I’m not gonna lie. The walk up was intense. These are not gentle slopping stairs and the hike up is not for the delicate. I went anyway. 🙂 But at the top is an impressive cave, with ceilings 100 meters high and temples and shrines scattered about. There is also, oddly, a substantial souvenir stand. Selling all kinds of shrine souvenirs as well as general KL souvenirs. In this moment, I am kicking myself for not having purchased one of the insane pieces of wall art, featuring any one of the deities represented in the shrine in a plastic frame with lightning bolt lights blinking around them. What was I thinking?

I took lots of pictures. Here are two of them.

I am dying to know if this is Kali. If she is, she looks quite different than I have seen her represented. But she is clearly standing on a man…

It was at the top of the stairs that I felt a twinge of disappointment. All these beautiful, reverent pieces around and still I am disappointed. Because there were no monkeys. Not one. Perhaps I had come at the wrong time of the day…but I read nothing of this in the descriptions of the place. Perhaps they had been chased away. Perhaps what I had read was old. In any case, I looked and looked and did not see a single one.

Here is what the cave looked like

We descended and at the bottom, it began to sprinkle just a bit and we were about to leave when I decided I wanted just one more shot of Lord Murugan. As I began snapping shots, Dorothea, the German student I was exploring with, whispered, “the monkeys.”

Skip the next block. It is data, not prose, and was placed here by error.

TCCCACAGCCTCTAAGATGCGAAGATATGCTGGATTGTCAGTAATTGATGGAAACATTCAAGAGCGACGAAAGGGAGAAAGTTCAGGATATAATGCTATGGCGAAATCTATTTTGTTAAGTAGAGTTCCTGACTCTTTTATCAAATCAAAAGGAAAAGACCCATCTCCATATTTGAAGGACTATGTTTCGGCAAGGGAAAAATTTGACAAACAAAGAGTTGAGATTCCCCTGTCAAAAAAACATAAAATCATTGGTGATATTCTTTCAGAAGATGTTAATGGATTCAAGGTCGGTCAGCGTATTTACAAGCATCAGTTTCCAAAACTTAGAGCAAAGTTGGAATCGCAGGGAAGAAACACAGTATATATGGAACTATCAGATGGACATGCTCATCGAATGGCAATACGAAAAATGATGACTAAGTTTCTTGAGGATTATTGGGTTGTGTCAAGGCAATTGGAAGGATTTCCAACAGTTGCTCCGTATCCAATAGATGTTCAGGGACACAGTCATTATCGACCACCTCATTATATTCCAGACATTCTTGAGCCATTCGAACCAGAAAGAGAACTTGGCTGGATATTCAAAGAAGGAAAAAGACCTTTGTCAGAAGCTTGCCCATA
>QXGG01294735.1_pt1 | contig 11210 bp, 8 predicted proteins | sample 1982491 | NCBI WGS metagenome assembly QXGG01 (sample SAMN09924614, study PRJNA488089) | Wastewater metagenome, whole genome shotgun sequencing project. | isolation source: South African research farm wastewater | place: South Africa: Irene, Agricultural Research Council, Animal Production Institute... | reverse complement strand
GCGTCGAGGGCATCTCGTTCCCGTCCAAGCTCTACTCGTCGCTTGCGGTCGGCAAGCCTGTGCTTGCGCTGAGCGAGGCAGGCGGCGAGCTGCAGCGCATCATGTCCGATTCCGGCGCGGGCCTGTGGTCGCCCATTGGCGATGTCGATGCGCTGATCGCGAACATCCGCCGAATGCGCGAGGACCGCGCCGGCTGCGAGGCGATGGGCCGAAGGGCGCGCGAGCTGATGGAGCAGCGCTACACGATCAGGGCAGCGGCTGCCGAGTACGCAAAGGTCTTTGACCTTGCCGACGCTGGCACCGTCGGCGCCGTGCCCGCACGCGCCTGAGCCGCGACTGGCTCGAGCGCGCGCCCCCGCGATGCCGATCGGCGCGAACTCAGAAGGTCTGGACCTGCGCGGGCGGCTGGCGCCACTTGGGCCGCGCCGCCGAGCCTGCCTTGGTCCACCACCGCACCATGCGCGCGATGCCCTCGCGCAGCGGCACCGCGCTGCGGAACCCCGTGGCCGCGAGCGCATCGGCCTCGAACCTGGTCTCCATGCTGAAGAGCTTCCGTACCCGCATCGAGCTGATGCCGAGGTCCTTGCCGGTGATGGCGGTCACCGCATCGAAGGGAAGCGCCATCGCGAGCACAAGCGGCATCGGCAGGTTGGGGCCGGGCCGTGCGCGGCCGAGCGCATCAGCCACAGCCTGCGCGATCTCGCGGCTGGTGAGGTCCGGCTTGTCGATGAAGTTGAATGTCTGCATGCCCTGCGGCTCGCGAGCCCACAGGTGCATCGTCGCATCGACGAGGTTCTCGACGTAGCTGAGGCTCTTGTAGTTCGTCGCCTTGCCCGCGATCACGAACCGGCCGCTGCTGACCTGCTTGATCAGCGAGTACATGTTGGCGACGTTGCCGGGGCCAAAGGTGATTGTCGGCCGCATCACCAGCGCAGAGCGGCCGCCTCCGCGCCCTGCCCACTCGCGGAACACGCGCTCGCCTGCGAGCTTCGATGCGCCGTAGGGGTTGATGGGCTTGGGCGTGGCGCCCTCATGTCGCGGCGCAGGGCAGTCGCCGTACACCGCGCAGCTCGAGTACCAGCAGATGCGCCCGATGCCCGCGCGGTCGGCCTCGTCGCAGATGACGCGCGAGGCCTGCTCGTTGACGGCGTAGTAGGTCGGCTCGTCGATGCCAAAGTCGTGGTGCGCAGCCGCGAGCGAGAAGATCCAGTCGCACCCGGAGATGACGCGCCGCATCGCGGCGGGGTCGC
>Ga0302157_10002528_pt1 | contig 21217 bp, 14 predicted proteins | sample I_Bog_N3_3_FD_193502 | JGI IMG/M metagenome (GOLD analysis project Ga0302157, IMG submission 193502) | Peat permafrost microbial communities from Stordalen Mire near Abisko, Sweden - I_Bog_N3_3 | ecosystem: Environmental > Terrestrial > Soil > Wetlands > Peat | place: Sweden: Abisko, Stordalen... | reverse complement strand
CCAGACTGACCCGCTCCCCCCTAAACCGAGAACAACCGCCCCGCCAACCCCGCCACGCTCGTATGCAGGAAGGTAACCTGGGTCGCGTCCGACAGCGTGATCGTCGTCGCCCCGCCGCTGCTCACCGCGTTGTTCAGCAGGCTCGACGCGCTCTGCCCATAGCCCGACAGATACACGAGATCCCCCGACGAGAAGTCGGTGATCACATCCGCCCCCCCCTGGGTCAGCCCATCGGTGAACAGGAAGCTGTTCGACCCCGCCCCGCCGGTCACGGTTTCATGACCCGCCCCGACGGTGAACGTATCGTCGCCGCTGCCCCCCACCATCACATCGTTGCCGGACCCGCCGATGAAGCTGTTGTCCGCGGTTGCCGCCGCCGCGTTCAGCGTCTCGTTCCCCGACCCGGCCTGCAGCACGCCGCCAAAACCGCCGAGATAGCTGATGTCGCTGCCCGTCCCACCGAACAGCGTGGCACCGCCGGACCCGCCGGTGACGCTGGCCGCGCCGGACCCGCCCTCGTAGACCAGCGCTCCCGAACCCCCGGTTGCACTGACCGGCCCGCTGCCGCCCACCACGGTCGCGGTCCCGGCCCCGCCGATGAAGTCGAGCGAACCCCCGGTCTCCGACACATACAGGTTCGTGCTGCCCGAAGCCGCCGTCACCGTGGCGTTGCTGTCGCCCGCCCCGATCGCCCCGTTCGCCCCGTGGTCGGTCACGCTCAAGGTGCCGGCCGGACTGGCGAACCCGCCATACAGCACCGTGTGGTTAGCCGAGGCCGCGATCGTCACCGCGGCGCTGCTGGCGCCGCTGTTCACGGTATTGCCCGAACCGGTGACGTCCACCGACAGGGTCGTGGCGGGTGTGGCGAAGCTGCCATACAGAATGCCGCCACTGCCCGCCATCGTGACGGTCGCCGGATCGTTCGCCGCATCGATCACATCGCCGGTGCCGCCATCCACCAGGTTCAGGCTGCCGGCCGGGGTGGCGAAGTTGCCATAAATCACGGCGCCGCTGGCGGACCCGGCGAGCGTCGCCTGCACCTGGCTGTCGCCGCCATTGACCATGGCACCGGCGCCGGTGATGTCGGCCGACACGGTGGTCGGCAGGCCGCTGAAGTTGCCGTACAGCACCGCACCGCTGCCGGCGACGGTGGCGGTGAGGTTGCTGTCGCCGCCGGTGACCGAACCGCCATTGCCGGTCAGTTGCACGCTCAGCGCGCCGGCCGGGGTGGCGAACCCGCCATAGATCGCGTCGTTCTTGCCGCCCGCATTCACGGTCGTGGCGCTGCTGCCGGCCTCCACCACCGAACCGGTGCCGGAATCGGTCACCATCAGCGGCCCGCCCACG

I looked up and there they were. Bananas in hand, they sat among the shrines that told the stories and scouted the crowd to see who was the most likely “mark.” I was mesmerized.

Right above our heads on the entrance to the shrine
At Lord Murugan’s Feet, eating a banana
This guy is the madman. Totally bared teeth and went all postal on some poor woman.
The baby was teeny and the mom was very protective. Very sweet.
Another tough guy…seconds away from stealing someone’s peanuts.

The trip was full, more than I could have anticipated really. So I was ready to go. The sky had become more threatening, and, to be frank, as cool as it sounded, I was not that excited about going to the bird sanctuary as I had planned. I scoured the map the hotel had given me and found a place called the “Malaysian Craft Cultural Center” which was described as a recreation of a traditional Malaysian village with traditional Malaysian crafts being demonstrated and sold. Why had no one told me of this? I changed my plans. I would head over to this place, despite the threatening weather. I said goodbye to Dorothea, who was heading off to kaoroke with her friends, and set off on my next adventure. Starting in KL Sentral Station.



A Bear Cub in Wimberley

This is Moose.

OK, he is not actually a bear, but it took me a minute to make sense of his size when I first encountered him. This was not my first time meeting a Bouvier de Flanders (a very formal name for the very bearish moose to be sure). I have loved them since I first laid eyes on one…years and years ago.

As Tina finished getting ready to go to breakfast that first morning in Wimberley, I took my camera outside to see what worked in my baby photographer’s eye. I thought that surely this place would make me feel like a brilliant photographer. Surely here I could just swing the camera around and capture magic in every image. Ha.